Only a minor fraction of the decline in western European fertility can be ascribed to the invention of modern techniques of contraception. In the first place, very substantial declines in some European countries antedated the invention and mass manufacture of contraceptive devices. Second, we know from surveys that as recently as just
before World War II more than half of the couples in Great Britain practicing birth control were practicing withdrawal, or coitus interruptus. There is similar direct evidence for other European countries.
In this instance, the decline in fertility was not the result of technical innovations in contraception, but of the decision of married couples to resort to folk methods known for centuries. Thus we must explain the decline in the western European birth rates in terms of why people were willing to modify their sexual behavior in order to have fewer children. Such changes in attitude were doubtless a part of a whole set of profound social and economic changes that accompanied the industrialization and modernization of western Europe. Among the factors underlying this particular change in attitude was a change in the economic consequences of childbearing. In a pre-industrial, agrarian society children start helping with chores at an early age; they do not remain in a dependent status during a long period of education. They provide the principal form of support for the parents in their old age, and, with high mortality, many children must be born to ensure that some will survive to take care of their parents. On the other hand, in an urban, industrialized society, children are less of an economic asset and more of an economic burden.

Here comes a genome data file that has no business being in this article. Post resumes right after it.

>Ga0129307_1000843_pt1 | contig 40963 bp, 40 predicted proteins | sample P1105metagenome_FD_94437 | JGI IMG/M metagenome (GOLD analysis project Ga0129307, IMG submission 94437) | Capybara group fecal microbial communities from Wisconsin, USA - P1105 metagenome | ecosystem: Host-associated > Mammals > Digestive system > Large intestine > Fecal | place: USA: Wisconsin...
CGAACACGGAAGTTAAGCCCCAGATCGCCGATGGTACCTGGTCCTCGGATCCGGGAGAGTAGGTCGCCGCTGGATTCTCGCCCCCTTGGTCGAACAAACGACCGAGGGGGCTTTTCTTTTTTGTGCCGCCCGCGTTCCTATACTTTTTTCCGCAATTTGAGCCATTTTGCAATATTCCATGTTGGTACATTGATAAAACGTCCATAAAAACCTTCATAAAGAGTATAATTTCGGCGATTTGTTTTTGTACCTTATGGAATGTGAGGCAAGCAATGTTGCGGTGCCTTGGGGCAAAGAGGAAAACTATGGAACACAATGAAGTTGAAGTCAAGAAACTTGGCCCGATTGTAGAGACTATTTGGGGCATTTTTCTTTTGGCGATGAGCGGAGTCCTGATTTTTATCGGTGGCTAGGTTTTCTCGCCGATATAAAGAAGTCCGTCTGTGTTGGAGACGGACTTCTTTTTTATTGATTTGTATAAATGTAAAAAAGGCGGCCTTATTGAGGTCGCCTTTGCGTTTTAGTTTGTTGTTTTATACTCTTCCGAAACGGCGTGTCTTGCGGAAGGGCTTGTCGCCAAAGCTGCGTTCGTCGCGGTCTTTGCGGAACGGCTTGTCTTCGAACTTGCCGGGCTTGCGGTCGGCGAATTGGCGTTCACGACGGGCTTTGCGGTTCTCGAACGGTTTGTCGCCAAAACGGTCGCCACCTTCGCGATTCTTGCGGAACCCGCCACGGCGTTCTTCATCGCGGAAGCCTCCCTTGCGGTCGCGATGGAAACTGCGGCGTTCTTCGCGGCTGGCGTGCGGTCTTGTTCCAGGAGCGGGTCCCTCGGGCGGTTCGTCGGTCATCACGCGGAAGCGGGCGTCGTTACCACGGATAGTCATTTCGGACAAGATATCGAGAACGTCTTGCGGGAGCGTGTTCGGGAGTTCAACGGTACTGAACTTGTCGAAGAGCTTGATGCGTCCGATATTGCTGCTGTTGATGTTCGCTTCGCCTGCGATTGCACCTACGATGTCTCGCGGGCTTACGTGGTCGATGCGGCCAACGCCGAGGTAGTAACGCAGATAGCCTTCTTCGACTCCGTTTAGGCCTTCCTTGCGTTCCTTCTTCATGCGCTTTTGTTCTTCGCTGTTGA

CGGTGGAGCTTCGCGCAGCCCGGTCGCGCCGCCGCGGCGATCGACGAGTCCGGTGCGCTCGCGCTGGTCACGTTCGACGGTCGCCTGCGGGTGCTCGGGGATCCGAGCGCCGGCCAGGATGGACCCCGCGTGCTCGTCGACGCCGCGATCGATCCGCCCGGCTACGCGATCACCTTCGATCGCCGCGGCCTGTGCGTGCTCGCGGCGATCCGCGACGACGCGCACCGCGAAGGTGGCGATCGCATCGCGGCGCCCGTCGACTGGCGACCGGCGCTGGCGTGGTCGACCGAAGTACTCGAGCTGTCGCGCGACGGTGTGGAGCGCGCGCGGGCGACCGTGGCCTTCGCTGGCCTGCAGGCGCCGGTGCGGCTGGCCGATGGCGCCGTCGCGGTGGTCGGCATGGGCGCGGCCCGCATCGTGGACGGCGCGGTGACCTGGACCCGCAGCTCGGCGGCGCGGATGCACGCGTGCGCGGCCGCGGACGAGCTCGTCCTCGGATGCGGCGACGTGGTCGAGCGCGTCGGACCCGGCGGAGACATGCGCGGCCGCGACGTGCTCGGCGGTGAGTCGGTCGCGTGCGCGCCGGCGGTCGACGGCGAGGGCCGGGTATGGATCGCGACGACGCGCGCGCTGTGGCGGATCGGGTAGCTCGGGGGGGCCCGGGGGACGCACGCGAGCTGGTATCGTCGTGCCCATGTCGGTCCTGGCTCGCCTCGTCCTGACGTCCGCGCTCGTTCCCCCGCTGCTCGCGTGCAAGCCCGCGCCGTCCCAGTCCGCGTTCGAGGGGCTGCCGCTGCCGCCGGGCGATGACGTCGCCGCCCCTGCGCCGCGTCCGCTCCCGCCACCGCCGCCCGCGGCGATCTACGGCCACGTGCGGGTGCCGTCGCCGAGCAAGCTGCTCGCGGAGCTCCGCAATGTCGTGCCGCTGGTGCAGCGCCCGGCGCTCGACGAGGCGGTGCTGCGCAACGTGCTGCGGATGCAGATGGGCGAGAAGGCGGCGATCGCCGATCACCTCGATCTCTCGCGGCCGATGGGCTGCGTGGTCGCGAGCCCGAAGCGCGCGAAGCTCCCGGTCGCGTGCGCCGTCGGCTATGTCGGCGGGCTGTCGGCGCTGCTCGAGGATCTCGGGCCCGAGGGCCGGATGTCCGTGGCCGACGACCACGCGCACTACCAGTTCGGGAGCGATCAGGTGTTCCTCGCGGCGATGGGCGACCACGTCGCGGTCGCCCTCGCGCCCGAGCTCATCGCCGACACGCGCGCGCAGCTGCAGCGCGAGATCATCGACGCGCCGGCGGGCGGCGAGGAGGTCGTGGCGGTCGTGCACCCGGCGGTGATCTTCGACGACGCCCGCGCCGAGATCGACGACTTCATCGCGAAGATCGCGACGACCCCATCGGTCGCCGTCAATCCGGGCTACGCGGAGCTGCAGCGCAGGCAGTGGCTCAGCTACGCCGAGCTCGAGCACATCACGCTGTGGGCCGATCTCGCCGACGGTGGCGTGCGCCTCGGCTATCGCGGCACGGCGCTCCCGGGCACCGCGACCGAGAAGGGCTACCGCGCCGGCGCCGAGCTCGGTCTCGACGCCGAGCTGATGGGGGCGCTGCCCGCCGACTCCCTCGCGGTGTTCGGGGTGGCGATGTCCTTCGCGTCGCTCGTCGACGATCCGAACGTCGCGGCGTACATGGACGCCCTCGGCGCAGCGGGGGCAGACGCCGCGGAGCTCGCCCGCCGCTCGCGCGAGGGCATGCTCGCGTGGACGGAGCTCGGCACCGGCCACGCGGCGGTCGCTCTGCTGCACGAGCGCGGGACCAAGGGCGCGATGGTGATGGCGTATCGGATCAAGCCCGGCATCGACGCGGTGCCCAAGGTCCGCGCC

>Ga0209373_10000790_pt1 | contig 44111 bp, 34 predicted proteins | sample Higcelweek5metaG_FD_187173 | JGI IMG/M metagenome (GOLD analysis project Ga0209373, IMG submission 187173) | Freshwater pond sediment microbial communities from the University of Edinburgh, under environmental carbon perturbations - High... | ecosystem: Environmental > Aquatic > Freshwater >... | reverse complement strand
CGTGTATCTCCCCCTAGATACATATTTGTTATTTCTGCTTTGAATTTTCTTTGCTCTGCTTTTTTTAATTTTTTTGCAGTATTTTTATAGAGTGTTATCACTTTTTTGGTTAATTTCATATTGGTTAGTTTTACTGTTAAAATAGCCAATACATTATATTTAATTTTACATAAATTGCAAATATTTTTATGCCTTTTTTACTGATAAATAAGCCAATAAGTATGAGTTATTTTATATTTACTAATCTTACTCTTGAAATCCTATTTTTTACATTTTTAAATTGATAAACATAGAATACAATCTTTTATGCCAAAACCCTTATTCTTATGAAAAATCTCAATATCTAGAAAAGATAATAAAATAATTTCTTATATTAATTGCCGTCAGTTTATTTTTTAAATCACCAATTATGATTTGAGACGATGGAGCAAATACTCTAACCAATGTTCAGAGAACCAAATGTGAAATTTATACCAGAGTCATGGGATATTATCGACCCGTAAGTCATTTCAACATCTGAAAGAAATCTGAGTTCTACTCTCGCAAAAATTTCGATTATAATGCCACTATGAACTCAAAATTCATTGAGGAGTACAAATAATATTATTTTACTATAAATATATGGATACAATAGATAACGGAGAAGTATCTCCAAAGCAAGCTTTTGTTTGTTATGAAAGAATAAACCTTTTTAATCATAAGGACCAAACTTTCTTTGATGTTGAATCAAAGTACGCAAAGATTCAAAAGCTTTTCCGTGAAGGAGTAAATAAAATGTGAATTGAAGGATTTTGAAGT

Among the social factors that might account for the change in attitude is the decline in the importance of the family as an economic unit that has accompanied the industrialization and modernization of Europe. In an industrialized economy, the family is no longer the unit of production and individuals come to be judged by what they do rather than who they are. Children leave home to seek jobs and parents no longer count on support by their children in their old age. As this kind of modernization continues, public education, which is essential to the production of a literate labor force, is extended to women, and thus the traditional subordinate role of women is modified. Since the burden of child care falls primarily on women, their rise in status is probably an important element in the development of an attitude favoring the deliberate limitation of family size. Finally, the social and economic changes characteristic of industrialization and modernization of a country are accompanied by and reinforce a rise of secularism, pragmatism, and rationalism in place of custom and tradition. Since modernization of a nation involves extension of deliberate human control over an increasing range of the environment,
it is not surprising that people living in an economy undergoing industrialization should extend the notion of deliberate and rational control to the question of whether or not birth should result from their sexual activities.